Though Joanne Hastie has painted a wide range of subjects in a wide range of styles, she credits her bold and bright city scenes—her current subject de jour—for bringing her focus into the present moment, “rather than worrying or getting anxious about the future,” she explains.
“No matter what meeting or event I am headed to, I never know when I will see an intersection or scene that will inspire my work,” says the North Van resident and avid mountain biker. “So I am constantly wandering on my way to other things I actually should be doing and then I'll find myself crossing back on a street to revisit a viewpoint, or whatever else has captured my attention.”
Several of her acrylic city pieces will be on display as part of a group show called “City Life” at Ferry Building Gallery in West Vancouver, running from October 21 to November 7.
In many ways, being an artist was a peculiar path for Hastie, who grew up in Ottawa as part of an engineering family. However, her left-brain tendencies were already shining through at an early age when she would, as a child, get her father to photocopy her colouring books so she could have a practice run before colouring the real thing.
Her subtle business savviness, however, was already mixing with her artistic inclinations in high school; when they first got lockers, Hastie saw it as wall space and, hence, opportunity. She started running a small business selling copies of her drawings for 25 cents a piece. At the age of 16, she remembers her father saying, “why don't you draw something useful,” which launched her into learning drawing software and making stickers... for aircraft.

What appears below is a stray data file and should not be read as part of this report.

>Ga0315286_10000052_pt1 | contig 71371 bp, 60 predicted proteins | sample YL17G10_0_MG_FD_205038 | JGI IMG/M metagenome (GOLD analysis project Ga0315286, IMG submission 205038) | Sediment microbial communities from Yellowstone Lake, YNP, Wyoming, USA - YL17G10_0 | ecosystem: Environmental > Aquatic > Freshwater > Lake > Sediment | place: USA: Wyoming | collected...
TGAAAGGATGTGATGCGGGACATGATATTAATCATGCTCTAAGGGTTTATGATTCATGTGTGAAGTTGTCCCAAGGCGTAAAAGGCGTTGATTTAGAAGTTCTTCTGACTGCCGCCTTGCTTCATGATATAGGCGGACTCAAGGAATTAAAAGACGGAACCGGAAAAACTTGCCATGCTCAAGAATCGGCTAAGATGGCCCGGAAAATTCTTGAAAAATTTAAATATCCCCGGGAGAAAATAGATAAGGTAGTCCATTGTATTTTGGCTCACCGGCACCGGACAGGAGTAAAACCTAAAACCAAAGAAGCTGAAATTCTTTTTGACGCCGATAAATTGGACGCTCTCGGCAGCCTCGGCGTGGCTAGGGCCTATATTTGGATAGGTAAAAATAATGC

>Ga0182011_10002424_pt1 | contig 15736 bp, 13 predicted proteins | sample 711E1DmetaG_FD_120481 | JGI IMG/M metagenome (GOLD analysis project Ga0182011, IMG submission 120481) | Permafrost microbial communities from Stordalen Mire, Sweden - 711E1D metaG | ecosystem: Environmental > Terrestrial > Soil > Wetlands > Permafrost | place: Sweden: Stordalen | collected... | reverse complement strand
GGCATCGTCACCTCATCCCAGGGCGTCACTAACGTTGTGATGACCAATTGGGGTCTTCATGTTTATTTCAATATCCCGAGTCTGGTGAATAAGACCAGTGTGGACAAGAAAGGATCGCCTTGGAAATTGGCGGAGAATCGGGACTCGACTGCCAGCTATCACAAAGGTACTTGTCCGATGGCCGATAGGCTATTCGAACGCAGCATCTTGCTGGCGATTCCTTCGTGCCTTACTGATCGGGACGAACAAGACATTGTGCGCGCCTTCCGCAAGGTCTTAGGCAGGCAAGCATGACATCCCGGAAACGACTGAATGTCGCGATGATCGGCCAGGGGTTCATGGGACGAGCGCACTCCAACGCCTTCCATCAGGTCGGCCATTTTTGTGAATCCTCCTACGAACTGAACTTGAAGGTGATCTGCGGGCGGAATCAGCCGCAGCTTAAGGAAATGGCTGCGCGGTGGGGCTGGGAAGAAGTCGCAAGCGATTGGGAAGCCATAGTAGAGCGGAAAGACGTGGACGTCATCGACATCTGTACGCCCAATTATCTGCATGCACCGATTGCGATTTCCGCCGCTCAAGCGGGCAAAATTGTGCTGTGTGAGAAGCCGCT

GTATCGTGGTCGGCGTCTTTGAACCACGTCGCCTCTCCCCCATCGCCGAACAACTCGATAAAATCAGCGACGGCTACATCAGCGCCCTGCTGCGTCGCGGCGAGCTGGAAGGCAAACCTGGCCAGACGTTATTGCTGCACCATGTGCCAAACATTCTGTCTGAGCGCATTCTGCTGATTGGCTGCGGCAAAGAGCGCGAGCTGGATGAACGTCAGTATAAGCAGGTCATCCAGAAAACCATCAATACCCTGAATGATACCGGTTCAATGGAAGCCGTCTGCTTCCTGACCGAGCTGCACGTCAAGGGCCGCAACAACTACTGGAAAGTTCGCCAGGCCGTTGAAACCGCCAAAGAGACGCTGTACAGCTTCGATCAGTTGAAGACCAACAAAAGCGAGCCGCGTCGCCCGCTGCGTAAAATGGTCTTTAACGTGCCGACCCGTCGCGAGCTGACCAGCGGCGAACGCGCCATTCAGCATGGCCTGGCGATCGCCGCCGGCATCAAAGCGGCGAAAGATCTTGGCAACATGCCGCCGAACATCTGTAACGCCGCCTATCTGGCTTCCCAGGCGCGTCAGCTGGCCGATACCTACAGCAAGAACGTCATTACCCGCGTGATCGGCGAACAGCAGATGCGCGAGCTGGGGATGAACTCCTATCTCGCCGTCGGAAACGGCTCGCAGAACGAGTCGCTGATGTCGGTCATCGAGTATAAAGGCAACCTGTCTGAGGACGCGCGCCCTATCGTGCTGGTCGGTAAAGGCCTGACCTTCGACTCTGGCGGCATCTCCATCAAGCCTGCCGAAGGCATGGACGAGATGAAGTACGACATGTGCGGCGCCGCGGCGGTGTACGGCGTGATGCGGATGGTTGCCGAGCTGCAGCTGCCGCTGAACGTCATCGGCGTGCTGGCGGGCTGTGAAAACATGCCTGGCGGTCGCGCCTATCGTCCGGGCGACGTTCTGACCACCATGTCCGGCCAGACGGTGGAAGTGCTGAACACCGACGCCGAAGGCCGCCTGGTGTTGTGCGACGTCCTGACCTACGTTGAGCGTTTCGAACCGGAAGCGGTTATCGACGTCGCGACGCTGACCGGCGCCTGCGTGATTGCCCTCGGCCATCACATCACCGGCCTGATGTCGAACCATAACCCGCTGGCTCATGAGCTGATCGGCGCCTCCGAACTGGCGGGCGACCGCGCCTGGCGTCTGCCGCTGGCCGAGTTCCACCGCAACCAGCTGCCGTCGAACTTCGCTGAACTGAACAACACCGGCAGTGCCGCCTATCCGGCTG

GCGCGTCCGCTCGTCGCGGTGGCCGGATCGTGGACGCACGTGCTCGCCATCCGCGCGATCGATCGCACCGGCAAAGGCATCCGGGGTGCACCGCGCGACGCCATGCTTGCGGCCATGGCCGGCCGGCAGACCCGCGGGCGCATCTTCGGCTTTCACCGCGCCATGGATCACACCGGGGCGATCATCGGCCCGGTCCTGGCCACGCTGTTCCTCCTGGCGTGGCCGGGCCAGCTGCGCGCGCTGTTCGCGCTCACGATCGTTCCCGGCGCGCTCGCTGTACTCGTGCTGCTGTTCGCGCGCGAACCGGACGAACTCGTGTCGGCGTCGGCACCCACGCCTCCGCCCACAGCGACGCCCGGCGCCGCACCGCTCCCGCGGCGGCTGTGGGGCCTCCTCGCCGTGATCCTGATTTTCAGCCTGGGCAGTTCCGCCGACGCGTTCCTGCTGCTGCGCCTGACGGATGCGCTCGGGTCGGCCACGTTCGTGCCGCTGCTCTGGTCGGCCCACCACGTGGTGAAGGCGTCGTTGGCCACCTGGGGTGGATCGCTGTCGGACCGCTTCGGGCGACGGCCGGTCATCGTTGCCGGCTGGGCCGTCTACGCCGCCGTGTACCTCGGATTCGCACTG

Along with practicing art, Hastie became a mechanical engineer by trade and recently furthered her education with a MBA from SFU. Though Hastie is painting nearly full time at the moment, and has commissions to her name ranging from the walls of Simon Fraser University to collaborations with Automobili Lamborghini ACSL, the always modest painter still has a difficult time calling herself an artist. This, she attributes, to her relative lack of exposure to the formal art scene and the feedback she got from some art teachers that she was “doing it all wrong.” Having recently received honourable mention in a plein air competition, she is slowly building her artist person.
Today, Hastie could not be happier that art is an integral part of her life. Having recently left her full-time job, the importance of art in her life is elevating: “Painting is very important in my life right now, being in a transition. It's the basic thing I've always done, so it's nice to have. And it's been an awesome adventure... I never know who I will get to meet or where I will get to go.”